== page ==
Late last week, Waymo issued a report on its self-driving cars. Given the length of time that the company has been testing autonomous vehicles (eight years) on public roads (3.5 million miles) and in labs (2.5 million simulated miles in 2016 alone), there’s a lot of info to sift through.
As you might imagine, some of that info involves collisions–not just how autonomous vehicles avoid them, but also how law enforcement agencies are being trained to assess crashes involving self-driving cars. Re-Code reports:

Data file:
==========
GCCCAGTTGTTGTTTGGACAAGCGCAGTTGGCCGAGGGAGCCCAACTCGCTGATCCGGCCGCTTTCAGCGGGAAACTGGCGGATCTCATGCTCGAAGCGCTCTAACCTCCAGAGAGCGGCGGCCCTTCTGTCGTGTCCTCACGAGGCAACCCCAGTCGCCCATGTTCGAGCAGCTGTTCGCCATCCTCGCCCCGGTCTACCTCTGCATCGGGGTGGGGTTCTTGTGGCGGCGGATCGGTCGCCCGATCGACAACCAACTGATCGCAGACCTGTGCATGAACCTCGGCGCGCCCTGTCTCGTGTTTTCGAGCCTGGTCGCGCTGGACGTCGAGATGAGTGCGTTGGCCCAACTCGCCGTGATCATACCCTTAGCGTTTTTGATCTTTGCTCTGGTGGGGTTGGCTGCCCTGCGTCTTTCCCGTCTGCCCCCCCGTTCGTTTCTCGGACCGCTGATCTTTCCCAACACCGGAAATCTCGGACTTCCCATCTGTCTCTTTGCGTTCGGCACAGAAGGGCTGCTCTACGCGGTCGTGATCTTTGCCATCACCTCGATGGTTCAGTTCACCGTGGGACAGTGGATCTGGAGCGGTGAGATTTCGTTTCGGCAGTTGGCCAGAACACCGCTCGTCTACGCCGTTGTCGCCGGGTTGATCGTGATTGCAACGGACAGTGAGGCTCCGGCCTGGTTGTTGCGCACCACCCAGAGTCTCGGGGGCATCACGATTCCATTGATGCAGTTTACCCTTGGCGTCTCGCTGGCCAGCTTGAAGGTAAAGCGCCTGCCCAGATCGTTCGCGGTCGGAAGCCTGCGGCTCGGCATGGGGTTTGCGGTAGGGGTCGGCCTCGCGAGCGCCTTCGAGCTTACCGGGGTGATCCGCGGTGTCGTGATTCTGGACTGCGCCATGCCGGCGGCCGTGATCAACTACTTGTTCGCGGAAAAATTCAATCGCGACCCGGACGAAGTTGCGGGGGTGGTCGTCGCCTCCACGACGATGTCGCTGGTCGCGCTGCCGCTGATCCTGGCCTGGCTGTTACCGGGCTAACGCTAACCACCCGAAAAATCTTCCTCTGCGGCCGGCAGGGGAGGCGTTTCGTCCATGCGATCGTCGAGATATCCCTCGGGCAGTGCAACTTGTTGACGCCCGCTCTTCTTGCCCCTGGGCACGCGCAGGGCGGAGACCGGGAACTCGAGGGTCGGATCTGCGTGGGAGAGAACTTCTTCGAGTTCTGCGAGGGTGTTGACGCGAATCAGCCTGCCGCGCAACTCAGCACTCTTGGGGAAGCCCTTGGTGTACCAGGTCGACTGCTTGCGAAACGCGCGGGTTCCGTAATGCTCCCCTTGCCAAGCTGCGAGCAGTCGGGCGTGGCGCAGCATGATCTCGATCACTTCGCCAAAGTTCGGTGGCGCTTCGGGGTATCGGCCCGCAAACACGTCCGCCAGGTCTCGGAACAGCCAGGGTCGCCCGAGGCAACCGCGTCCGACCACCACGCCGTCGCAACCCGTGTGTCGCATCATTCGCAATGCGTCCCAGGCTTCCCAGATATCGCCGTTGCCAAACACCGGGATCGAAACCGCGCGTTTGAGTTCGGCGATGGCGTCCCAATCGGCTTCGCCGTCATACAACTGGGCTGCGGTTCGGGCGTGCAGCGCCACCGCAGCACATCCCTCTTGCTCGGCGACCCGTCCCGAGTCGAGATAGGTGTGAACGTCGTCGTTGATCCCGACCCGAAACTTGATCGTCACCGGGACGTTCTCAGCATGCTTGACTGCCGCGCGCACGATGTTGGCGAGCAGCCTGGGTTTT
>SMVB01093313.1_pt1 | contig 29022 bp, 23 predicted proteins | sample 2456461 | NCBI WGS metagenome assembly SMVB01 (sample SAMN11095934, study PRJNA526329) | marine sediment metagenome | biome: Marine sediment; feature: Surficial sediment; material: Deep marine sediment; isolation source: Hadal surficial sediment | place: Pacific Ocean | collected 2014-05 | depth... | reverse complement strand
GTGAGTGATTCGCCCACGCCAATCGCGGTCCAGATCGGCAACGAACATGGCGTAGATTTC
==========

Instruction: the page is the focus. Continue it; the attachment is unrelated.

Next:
By working with the police department in Chandler, AZ, for example, Waymo has been able to train its cars to yield, pull over, or stop when it hears or sees sirens. This is obviously helpful in situations when these emergency vehicles are trying to quickly get to the scene of a crash. The car will hear the sirens and move out of the way.
But it’s also important for when Waymo’s self-driving cars themselves get into an accident. Using audio data, the cars are able to detect what direction the emergency vehicles are coming from. This helps the cars respond efficiently and safely.
“Our sensors collected samples at various speeds, distances, and angles—building up a library of sights and sounds that will help our vehicles respond safely to emergency vehicles on the road,” the report reads.